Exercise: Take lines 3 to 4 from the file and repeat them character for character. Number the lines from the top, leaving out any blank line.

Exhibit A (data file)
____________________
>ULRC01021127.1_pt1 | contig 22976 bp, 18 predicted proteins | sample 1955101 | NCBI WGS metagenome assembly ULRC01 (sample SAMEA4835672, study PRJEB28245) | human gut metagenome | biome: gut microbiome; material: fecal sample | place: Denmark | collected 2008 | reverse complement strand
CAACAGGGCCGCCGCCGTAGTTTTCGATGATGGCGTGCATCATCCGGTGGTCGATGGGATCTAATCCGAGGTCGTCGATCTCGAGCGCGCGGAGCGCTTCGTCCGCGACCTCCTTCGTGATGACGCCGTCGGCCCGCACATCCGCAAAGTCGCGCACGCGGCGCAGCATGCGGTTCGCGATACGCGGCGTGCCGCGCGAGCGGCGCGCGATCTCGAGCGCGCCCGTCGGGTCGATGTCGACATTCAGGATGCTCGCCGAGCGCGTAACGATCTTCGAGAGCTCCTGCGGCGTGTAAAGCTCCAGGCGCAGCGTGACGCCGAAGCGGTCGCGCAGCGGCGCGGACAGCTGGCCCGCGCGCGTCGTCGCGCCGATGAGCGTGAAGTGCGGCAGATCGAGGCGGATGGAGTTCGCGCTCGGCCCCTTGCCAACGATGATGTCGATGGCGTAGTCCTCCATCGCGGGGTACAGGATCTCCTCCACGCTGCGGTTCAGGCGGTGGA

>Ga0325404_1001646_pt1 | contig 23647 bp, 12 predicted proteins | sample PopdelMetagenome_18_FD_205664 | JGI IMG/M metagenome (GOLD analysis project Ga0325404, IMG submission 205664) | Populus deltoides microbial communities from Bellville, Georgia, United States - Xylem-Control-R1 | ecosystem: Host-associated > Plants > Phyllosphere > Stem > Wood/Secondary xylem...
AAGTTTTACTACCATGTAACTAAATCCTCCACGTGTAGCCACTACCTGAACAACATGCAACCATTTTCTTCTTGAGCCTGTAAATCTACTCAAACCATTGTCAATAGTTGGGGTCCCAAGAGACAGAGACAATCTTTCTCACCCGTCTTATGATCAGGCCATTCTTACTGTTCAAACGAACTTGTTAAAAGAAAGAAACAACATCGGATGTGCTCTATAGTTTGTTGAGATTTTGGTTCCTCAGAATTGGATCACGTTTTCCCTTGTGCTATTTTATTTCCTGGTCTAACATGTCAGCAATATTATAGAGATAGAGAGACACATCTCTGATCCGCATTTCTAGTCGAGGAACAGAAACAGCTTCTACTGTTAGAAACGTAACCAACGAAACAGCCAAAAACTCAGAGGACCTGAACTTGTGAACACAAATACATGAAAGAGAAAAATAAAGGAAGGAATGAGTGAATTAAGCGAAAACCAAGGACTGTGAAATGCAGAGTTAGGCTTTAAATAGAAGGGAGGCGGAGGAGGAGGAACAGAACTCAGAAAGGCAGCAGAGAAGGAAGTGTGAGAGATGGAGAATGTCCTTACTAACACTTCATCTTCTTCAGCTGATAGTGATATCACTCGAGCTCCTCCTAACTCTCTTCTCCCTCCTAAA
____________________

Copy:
>Ga0325404_1001646_pt1 | contig 23647 bp, 12 predicted proteins | sample PopdelMetagenome_18_FD_205664 | JGI IMG/M metagenome (GOLD analysis project Ga0325404, IMG submission 205664) | Populus deltoides microbial communities from Bellville, Georgia, United States - Xylem-Control-R1 | ecosystem: Host-associated > Plants > Phyllosphere > Stem > Wood/Secondary xylem...
AAGTTTTACTACCATGTAACTAAATCCTCCACGTGTAGCCACTACCTGAACAACATGCAACCATTTTCTTCTTGAGCCTGTAAATCTACTCAAACCATTGTCAATAGTTGGGGTCCCAAGAGACAGAGACAATCTTTCTCACCCGTCTTATGATCAGGCCATTCTTACTGTTCAAACGAACTTGTTAAAAGAAAGAAACAACATCGGATGTGCTCTATAGTTTGTTGAGATTTTGGTTCCTCAGAATTGGATCACGTTTTCCCTTGTGCTATTTTATTTCCTGGTCTAACATGTCAGCAATATTATAGAGATAGAGAGACACATCTCTGATCCGCATTTCTAGTCGAGGAACAGAAACAGCTTCTACTGTTAGAAACGTAACCAACGAAACAGCCAAAAACTCAGAGGACCTGAACTTGTGAACACAAATACATGAAAGAGAAAAATAAAGGAAGGAATGAGTGAATTAAGCGAAAACCAAGGACTGTGAAATGCAGAGTTAGGCTTTAAATAGAAGGGAGGCGGAGGAGGAGGAACAGAACTCAGAAAGGCAGCAGAGAAGGAAGTGTGAGAGATGGAGAATGTCCTTACTAACACTTCATCTTCTTCAGCTGATAGTGATATCACTCGAGCTCCTCCTAACTCTCTTCTCCCTCCTAAA